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Author Topic: May i ask a question?  (Read 538 times) Average Rating: 0
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rko
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« on: September 20, 2012, 01:56:43 PM »

I am a 'lapsed" Catholic considering Orthodoxy. so far, my exposure has been to eastern Orthodoxy (Antichian and Greek) because there are no oriental churches within 100 miles of me.

Unfortunately, because of my 50 years in the RCC, I am studying orthodoxy in a very Aristoliam=n way. And so my question relates to the claim of supremacy or primacy by the early popes.

before the Chalcedonian question came about in 451AD, what was the level of authority given the pope by the non-chalc churches? did they see the pope as the RCC would have us see him? Or is it as i have learned from the EO Churches, a 'primacy of honor?"

This is an important question to me, as the Chalcedonian issue was so very early in christianity.
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Michał Kalina
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« Reply #1 on: September 20, 2012, 02:13:53 PM »

What Pope? There were two of them.
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Jonathan
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« Reply #2 on: September 20, 2012, 02:15:36 PM »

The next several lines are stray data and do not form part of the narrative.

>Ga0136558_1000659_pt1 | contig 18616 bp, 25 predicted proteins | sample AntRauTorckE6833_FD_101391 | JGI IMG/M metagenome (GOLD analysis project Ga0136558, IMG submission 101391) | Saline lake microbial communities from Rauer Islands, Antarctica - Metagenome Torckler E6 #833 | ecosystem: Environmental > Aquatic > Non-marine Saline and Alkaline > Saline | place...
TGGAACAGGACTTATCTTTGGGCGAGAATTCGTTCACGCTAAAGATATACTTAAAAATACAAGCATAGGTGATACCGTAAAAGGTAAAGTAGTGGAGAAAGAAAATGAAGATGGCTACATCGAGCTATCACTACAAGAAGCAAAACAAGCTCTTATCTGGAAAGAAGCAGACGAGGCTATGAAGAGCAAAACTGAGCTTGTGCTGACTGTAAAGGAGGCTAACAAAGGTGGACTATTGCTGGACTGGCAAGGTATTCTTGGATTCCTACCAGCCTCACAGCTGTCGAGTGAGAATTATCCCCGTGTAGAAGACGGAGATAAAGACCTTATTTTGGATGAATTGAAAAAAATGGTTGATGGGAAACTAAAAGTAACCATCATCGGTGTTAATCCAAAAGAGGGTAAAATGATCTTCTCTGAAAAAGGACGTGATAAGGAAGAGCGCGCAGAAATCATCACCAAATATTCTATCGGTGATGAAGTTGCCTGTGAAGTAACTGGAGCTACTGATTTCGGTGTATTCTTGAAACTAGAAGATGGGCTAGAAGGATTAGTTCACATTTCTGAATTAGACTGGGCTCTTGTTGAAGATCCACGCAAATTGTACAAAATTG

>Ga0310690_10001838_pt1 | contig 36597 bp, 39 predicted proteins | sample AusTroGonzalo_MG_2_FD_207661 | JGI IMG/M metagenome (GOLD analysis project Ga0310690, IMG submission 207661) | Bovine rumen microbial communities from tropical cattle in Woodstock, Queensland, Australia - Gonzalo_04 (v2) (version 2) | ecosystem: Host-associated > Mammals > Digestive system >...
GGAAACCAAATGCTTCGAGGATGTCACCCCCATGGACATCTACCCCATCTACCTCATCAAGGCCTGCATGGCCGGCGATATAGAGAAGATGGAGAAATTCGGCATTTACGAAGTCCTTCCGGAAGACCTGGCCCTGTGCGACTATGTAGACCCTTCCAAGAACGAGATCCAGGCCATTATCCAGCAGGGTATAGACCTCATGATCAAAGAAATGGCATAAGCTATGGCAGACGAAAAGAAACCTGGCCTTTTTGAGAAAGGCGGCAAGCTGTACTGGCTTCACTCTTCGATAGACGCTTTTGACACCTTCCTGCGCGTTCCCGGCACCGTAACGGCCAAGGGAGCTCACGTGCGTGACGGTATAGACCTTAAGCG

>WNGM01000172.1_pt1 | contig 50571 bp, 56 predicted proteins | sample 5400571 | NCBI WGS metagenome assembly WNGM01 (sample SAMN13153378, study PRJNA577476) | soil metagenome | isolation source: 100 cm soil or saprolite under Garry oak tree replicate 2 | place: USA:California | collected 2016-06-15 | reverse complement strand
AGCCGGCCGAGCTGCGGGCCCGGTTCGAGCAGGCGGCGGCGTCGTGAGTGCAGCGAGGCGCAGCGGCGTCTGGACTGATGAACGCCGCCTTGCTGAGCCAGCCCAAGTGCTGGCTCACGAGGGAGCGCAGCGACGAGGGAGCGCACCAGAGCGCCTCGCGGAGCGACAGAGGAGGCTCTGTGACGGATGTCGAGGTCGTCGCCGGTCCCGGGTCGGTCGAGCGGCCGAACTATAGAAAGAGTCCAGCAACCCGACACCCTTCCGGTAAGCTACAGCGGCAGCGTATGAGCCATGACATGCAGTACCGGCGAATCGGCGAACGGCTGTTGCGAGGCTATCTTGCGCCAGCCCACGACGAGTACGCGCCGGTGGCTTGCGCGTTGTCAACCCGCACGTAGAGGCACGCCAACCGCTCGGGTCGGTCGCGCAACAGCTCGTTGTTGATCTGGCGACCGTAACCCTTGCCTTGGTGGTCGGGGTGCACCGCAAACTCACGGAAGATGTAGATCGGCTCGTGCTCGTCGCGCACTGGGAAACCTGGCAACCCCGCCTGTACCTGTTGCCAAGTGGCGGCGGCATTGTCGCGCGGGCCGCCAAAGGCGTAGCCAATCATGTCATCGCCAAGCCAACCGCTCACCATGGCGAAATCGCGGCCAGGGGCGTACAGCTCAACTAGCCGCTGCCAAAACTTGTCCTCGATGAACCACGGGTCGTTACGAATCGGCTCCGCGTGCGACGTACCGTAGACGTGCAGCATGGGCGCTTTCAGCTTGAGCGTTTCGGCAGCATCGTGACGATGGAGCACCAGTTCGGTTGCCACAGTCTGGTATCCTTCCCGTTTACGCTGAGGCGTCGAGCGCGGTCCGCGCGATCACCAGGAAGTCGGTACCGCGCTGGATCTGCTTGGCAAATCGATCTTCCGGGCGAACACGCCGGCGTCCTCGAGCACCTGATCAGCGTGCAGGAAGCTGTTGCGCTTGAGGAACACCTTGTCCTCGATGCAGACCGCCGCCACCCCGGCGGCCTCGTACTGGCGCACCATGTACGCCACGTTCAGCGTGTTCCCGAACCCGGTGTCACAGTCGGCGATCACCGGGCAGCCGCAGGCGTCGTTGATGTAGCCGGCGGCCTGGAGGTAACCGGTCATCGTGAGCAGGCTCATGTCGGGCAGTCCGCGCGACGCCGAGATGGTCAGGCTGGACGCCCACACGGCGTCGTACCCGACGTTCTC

Definitely primacy of honour. Keep in mind that before the schism over Chalcedon, there was no division, so rather than asking in terms of EO/OO, it might make more sense to ask in terms of how did Alexandria, Jerusalem, Antioch, later Constantinople, and other smaller bishoprics relate to Rome.

If you read Eusebius' Church History, the picture you see is Rome repeatedly trying to exercise greater authority, and soundly being shot down or ignored by everyone else. Even the bishop of Gaul, hardly a prominent see, rebuked Rome for excommunicating the bishops of Asia Minor for following their traditional Pascal practice. Alexandria was more often an arbitrator in theological disputes than Rome in the early Church.

Today, the Patriarchs of Alexandria, Ethiopia, India, Armenia, Syria, all cooperate as equals, as brothers. No one has felt the need to try to "replace" Rome as the bully of the Communion.
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Jonathan
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« Reply #3 on: September 20, 2012, 02:16:24 PM »

What Pope? There were two of them.

Actually before 451 (the time frame the OP asked about), there was only one Pope, the Pope of Alexandria. The Bishop of Rome didn't assume that title until several centuries later. However, I assume the OP was referring to the Bishop of Rome, if wrong please correct me.
« Last Edit: September 20, 2012, 02:17:00 PM by Jonathan » Logged
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« Reply #4 on: September 20, 2012, 02:16:51 PM »

It seems that the Patriarchs of Alexandria always seemed to see the Pope of Rome in the same capacity as the Orthodox have always seen him. A primacy of honour, a big brother to turn to when needed. The authority of the Pope of Rome rests in his diocese and he can not extend it unequivocally beyond its borders without the approval of other bishops.

In a letter to Pope St. Dioscorus of Alexandria, Pope Leo of Rome seemed to assert that Alexandria should follow the lead of Rome and should change their custom in Alexandria to follow the Roman ones;

http://www.ccel.org/ccel/schaff/npnf212.ii.iv.ix.html

It seems that St. Dioscorus entirely ignored this letter, seeing it to hold no claim over him as the Archbishop of Alexandria or over his diocese.